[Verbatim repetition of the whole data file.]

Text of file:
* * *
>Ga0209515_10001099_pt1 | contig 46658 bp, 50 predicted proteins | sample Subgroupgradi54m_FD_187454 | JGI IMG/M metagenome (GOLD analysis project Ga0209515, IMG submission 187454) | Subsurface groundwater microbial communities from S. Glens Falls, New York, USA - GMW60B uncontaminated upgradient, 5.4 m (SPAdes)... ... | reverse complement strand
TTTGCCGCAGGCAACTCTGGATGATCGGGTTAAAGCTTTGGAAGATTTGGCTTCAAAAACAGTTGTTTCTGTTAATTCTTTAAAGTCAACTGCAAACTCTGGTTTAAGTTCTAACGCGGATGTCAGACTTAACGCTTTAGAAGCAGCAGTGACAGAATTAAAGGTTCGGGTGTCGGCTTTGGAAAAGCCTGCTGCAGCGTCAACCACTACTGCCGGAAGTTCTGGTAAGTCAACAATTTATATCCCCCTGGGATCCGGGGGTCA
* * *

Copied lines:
>Ga0209515_10001099_pt1 | contig 46658 bp, 50 predicted proteins | sample Subgroupgradi54m_FD_187454 | JGI IMG/M metagenome (GOLD analysis project Ga0209515, IMG submission 187454) | Subsurface groundwater microbial communities from S. Glens Falls, New York, USA - GMW60B uncontaminated upgradient, 5.4 m (SPAdes)... ... | reverse complement strand
TTTGCCGCAGGCAACTCTGGATGATCGGGTTAAAGCTTTGGAAGATTTGGCTTCAAAAACAGTTGTTTCTGTTAATTCTTTAAAGTCAACTGCAAACTCTGGTTTAAGTTCTAACGCGGATGTCAGACTTAACGCTTTAGAAGCAGCAGTGACAGAATTAAAGGTTCGGGTGTCGGCTTTGGAAAAGCCTGCTGCAGCGTCAACCACTACTGCCGGAAGTTCTGGTAAGTCAACAATTTATATCCCCCTGGGATCCGGGGGTCA